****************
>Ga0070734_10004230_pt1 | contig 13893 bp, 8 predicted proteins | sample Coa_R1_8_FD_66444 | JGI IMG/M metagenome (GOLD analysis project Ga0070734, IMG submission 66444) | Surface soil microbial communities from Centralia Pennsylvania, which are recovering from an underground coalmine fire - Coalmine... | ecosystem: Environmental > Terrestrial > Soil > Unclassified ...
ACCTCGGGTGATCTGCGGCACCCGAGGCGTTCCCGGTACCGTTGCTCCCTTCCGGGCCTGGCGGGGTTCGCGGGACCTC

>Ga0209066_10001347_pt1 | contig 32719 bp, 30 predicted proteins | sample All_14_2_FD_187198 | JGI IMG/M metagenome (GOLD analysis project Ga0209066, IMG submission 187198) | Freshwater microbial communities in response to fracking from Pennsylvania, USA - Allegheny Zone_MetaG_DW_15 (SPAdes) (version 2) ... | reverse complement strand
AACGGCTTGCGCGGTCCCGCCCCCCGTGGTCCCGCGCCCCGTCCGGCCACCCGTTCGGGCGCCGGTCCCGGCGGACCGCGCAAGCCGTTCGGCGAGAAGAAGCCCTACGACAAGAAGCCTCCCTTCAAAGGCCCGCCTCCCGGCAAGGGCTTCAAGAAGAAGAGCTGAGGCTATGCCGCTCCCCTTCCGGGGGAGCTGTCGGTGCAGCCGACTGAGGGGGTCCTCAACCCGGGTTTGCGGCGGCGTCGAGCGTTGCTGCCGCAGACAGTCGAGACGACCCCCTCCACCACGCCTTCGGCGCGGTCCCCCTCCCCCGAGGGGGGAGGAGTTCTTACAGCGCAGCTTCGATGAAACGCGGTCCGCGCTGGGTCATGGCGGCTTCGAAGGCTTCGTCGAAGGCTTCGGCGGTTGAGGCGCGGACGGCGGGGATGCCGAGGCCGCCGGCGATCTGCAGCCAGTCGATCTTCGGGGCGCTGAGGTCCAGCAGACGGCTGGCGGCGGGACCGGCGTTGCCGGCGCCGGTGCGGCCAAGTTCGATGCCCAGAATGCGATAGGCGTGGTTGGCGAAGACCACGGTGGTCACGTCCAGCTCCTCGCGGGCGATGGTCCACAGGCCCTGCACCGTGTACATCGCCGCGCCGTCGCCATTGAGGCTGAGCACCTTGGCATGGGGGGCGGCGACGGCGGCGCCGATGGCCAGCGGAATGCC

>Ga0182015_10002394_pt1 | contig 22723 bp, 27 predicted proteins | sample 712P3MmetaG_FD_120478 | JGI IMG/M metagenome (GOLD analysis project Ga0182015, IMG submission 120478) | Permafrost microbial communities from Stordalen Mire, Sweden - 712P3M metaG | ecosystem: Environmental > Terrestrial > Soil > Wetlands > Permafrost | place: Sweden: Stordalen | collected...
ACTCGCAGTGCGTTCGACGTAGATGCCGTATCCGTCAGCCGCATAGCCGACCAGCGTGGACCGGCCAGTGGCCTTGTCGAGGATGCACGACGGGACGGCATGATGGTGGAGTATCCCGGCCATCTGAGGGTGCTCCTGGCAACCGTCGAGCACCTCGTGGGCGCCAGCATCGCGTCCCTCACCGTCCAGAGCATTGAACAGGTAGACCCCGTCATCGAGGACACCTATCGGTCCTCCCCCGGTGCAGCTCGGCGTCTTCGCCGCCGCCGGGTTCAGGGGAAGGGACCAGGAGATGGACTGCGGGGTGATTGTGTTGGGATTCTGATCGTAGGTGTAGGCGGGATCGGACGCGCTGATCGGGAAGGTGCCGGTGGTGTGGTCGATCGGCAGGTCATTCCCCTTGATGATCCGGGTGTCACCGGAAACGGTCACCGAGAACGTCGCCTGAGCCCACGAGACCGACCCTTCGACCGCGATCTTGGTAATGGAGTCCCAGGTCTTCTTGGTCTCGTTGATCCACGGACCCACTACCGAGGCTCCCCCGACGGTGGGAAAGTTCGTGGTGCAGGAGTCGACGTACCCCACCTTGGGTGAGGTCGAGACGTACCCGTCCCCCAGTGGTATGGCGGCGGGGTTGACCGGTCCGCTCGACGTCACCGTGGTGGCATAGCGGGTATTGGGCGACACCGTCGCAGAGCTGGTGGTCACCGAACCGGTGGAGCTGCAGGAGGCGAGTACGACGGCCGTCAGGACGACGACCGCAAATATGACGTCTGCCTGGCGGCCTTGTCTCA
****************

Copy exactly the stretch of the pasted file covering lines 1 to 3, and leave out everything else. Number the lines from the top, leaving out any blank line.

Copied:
>Ga0070734_10004230_pt1 | contig 13893 bp, 8 predicted proteins | sample Coa_R1_8_FD_66444 | JGI IMG/M metagenome (GOLD analysis project Ga0070734, IMG submission 66444) | Surface soil microbial communities from Centralia Pennsylvania, which are recovering from an underground coalmine fire - Coalmine... | ecosystem: Environmental > Terrestrial > Soil > Unclassified ...
ACCTCGGGTGATCTGCGGCACCCGAGGCGTTCCCGGTACCGTTGCTCCCTTCCGGGCCTGGCGGGGTTCGCGGGACCTC

>Ga0209066_10001347_pt1 | contig 32719 bp, 30 predicted proteins | sample All_14_2_FD_187198 | JGI IMG/M metagenome (GOLD analysis project Ga0209066, IMG submission 187198) | Freshwater microbial communities in response to fracking from Pennsylvania, USA - Allegheny Zone_MetaG_DW_15 (SPAdes) (version 2) ... | reverse complement strand